One year into the pandemic and multi-family housing loan transactions are down and numbers remain flat. Those who are approaching renegotiation time face some tough demands, firstly as they must continue to operate at basic service level, and secondly as they must work diligently to keep residents safe from the Covid-19 pandemic, with the added challenge of renegotiating a loan. Borrowers in need of a new construction loan face the challenge of trying to build in an environment of restricted movement and social distancing. Finding a deal that offers an attractive loan-to-cost ratio and value is an exacting and time-consuming task at the best of times. During a pandemic, “It can be downright frustrating,” stated Cambridge Realty Capital President Jeffrey Davis. Additionally, “most conventional lenders have come up with a variety of reasons to change their underwriting,” he noted, “making obtaining financing more out-of-reach and driving up the cost for borrowers. Effectively, the entire real estate business is on hold.”
The pandemic has also incurred greater cost to senior living operators. Many have found themselves having to hire extra staff to help with infection control and are spending more on goods such as enhanced cleaning products, hand sanitizer and PPE. Operators can scarcely afford to pay more for a loan, and yet this is what borrowers are facing from conventional lenders even as lenders themselves grapple with similar workplace challenges and increased daily operational costs.
Yet through it all, there is one multi-family housing lender that is oft forgotten, which has been in the market through thick and thin and has terms and conditions that make the conventional markets pale in comparison. Yet they are getting little traction because most people don’t know their terms and conditions, or even who they are: The Department of Housing and Urban Development, or HUD. “HUD has always been an appealing option, but they are like the proverbial middle child who gets lost in the shuffle and forgotten about. The height of a pandemic is the perfect time to remind multi-family and senior living operators that HUD is still there, still active, and still providing the same great rates and terms that it always has. It is truly a fantastic option for investors and developers in the multi-family arena,” Davis contended. Providing stability in a time of uncertainty, HUD stands out from conventional lenders in five major areas:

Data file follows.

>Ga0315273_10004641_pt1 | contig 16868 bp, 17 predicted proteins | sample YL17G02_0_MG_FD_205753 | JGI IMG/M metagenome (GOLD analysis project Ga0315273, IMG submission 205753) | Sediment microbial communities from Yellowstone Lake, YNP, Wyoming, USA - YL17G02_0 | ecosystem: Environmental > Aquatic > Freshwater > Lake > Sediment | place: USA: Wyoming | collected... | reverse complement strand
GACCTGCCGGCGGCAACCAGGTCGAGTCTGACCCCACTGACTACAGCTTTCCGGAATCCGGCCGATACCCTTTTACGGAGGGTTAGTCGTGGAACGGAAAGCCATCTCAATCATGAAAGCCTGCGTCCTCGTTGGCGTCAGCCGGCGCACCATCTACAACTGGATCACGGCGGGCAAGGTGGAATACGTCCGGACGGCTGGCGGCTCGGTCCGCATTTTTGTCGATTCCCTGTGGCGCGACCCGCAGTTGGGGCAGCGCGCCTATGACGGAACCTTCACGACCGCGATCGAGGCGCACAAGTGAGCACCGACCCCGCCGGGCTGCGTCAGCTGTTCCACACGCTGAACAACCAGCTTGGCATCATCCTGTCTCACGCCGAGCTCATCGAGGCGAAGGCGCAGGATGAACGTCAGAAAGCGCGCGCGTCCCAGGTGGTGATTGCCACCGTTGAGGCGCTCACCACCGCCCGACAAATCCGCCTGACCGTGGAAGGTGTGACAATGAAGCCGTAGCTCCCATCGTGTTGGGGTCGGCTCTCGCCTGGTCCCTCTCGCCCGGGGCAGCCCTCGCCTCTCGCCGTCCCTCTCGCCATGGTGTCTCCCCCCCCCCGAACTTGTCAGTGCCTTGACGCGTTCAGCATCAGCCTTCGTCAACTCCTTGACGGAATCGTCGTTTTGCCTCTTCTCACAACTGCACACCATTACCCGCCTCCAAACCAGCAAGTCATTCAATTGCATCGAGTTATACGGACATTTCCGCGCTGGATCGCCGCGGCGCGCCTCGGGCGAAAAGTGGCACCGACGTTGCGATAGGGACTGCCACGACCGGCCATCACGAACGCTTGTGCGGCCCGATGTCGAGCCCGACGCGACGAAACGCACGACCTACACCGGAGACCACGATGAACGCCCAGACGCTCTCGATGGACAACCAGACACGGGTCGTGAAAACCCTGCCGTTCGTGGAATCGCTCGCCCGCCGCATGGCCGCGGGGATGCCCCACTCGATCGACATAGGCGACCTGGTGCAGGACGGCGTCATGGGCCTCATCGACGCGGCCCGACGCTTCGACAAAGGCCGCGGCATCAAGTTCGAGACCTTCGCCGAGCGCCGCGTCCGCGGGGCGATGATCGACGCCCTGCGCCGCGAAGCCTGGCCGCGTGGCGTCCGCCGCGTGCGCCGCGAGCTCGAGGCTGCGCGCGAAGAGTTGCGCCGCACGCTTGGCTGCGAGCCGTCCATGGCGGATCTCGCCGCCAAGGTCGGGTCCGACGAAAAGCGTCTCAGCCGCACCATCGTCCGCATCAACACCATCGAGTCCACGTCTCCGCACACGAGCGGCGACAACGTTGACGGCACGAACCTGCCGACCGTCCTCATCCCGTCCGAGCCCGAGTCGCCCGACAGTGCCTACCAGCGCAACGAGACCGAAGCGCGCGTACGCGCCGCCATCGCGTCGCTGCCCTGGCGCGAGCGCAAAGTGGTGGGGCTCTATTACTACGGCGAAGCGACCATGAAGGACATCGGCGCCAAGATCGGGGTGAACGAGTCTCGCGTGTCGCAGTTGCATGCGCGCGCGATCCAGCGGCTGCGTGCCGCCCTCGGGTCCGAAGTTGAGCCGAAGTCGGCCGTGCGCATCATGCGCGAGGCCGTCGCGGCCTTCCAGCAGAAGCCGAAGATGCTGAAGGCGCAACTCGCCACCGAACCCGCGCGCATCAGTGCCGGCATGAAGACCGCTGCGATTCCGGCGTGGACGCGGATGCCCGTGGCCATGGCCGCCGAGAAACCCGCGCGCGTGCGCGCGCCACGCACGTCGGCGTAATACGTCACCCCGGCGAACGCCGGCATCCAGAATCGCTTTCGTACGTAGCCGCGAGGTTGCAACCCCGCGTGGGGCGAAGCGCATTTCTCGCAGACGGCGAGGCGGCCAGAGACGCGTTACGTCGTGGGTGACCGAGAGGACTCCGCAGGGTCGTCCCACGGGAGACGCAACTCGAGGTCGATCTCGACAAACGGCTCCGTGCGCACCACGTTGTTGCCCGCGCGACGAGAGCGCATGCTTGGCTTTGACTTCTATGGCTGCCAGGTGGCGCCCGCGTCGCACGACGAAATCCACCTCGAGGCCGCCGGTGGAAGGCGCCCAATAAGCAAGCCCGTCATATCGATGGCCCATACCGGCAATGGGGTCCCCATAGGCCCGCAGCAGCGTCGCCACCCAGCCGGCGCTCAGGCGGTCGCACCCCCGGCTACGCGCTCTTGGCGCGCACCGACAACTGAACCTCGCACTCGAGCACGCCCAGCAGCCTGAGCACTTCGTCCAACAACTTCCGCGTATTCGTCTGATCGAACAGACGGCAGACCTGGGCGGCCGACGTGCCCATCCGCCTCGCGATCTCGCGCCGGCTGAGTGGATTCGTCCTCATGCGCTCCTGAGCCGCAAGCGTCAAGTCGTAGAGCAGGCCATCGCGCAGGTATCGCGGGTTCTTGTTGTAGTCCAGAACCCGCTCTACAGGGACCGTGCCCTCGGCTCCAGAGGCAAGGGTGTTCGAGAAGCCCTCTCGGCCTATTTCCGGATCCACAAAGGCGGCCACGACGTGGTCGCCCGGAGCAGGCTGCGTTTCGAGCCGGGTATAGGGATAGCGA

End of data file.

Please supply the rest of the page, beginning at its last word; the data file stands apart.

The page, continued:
Proceeds: For a typical HUD multi-family loan, the proceeds are 80% to cost or value, sometimes approaching 90%. For a typical conventional loan, the proceeds are 60% or less to cost “with underwriting that flips and flops around and does not give anybody assurance that the deal is for real,” Davis pointed out, adding that conventional loan value shows no sign of increasing in the very near future. “Those who are holding out in hope that the tide will turn in their favor may have a very long and potentially costly wait.”
Personal recourse criteria: Conventional lenders tend to finance using commercial real estate as well as personal recourse. On the other hand, there is no personal recourse with a HUD multi-family loan. When faced with these options in a time of growing expenses, “it’s an easy choice,” Davis asserted.
Interest rate: The Federal Reserve has decreased interest rates to approximately zero, and this has a direct impact on most interest rates, with few exceptions. HUD interest rates tend to be approximately 2.25% for an existing transaction and slightly higher for new construction. “Trying to get a handle from conventional lenders on interest rates is challenging,” Davis said, “but generally they are plus or minus 3.5% to 4%” while HUD rates move very little.
Term and amortization: Conventional lenders typically have a 3-5-year loan with a balloon term, which in certain environments, such as the one we have with the pandemic, could make it very challenging to get a construction mini-permanent loan. Compare this to HUD funding, which has terms of up to 40 years, is self-amortizing without a balloon, and is prepayable based on prepayment conditions.
Equity requirements: Most loans for new construction using conventional financing in today’s world require equity of a minimum of 40% and sometimes greater. On the other hand, HUD does not have significant equity requirements and often has leverage up to 90% or greater. The net result of more proceeds in your loan and less equity is cash on hand. This can provide working capital, the ability to do other deals, and basically, helps pay the developer moving forward.”
Davis continued, “Thinking outside of the box during a pandemic is the only way to think,” Davis said. “If COVID has proven anything, it is that nothing stays the same.” Davis calls HUD “the Sleeping Giant” of multi-family lenders. While it continues to be popular with those already familiar with its merits, he predicted it will gain momentum and a new following as the pandemic wears on and conventional lenders continue to tighten their own reins. “We welcome all developers, brokers, investors, and others in the multi-family world to reach out to us and give Cambridge a shout so we can show you how your multi-family deal can work with your next deal of any size.”
Comparison of HUD 221d4 Construction/Permanent Terms & Conventional Construction/Permanent Terns for a $25,000,000 Project
|Terms for Comparison.||HUD 221 d4||Typical Conventional|
|Loan Amounts||No Max||No Max|
|Interest Rates||2.25%||3.75% or Greater|
|Loan to Cost||Up to 90%||Today 60% or Less|
|Loan to Value||80%||Not Greater Than 65%|
|Prepayment Penalty||Yes. Subject to Prepayment Penalty||Yes, Subject to Prepayment Penalty|
|Personal Recourse||No||Yes, most of time.|